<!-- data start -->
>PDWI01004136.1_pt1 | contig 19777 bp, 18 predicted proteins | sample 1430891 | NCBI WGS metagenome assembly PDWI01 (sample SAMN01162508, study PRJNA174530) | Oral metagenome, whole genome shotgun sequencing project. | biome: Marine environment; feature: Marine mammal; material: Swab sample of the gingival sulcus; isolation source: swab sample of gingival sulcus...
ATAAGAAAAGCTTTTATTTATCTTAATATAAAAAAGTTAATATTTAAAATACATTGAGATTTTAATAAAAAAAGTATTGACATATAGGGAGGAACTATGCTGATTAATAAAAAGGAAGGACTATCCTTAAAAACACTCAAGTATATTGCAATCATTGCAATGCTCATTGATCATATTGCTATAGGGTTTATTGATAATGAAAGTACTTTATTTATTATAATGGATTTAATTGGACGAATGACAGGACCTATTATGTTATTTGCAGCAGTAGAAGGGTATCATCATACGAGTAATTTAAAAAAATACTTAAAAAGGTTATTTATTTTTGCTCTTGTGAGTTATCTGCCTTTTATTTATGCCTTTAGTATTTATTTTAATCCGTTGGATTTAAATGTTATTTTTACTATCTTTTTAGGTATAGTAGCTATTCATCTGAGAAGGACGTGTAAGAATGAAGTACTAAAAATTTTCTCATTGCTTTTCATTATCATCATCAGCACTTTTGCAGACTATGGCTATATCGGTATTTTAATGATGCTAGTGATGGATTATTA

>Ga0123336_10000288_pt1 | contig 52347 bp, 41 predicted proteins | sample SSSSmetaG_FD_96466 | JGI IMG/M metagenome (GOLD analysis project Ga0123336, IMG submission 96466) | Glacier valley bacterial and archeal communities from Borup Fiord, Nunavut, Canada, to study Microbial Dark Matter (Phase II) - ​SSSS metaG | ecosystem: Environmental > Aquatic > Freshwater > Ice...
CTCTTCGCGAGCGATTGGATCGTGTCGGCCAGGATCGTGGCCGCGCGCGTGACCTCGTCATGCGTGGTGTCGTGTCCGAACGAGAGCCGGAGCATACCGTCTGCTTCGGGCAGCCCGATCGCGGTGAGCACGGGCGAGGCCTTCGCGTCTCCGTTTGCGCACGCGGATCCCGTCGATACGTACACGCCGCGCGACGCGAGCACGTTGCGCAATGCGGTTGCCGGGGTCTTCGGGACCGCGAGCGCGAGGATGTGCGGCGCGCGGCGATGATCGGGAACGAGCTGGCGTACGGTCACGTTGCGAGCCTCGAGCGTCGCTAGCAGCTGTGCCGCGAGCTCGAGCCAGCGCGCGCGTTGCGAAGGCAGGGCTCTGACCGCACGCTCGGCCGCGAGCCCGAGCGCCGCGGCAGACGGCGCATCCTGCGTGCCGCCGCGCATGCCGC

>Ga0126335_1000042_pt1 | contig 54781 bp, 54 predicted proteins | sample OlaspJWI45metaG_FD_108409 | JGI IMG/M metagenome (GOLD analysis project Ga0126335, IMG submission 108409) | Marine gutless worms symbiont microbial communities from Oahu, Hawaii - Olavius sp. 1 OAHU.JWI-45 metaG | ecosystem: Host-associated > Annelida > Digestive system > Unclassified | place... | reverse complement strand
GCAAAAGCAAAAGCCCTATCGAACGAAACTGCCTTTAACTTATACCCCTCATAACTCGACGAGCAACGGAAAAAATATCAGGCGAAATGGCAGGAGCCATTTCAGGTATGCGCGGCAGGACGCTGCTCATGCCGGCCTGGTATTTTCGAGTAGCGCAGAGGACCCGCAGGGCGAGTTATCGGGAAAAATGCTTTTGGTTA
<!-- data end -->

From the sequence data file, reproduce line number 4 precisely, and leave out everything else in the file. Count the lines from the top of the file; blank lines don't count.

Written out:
CTCTTCGCGAGCGATTGGATCGTGTCGGCCAGGATCGTGGCCGCGCGCGTGACCTCGTCATGCGTGGTGTCGTGTCCGAACGAGAGCCGGAGCATACCGTCTGCTTCGGGCAGCCCGATCGCGGTGAGCACGGGCGAGGCCTTCGCGTCTCCGTTTGCGCACGCGGATCCCGTCGATACGTACACGCCGCGCGACGCGAGCACGTTGCGCAATGCGGTTGCCGGGGTCTTCGGGACCGCGAGCGCGAGGATGTGCGGCGCGCGGCGATGATCGGGAACGAGCTGGCGTACGGTCACGTTGCGAGCCTCGAGCGTCGCTAGCAGCTGTGCCGCGAGCTCGAGCCAGCGCGCGCGTTGCGAAGGCAGGGCTCTGACCGCACGCTCGGCCGCGAGCCCGAGCGCCGCGGCAGACGGCGCATCCTGCGTGCCGCCGCGCATGCCGC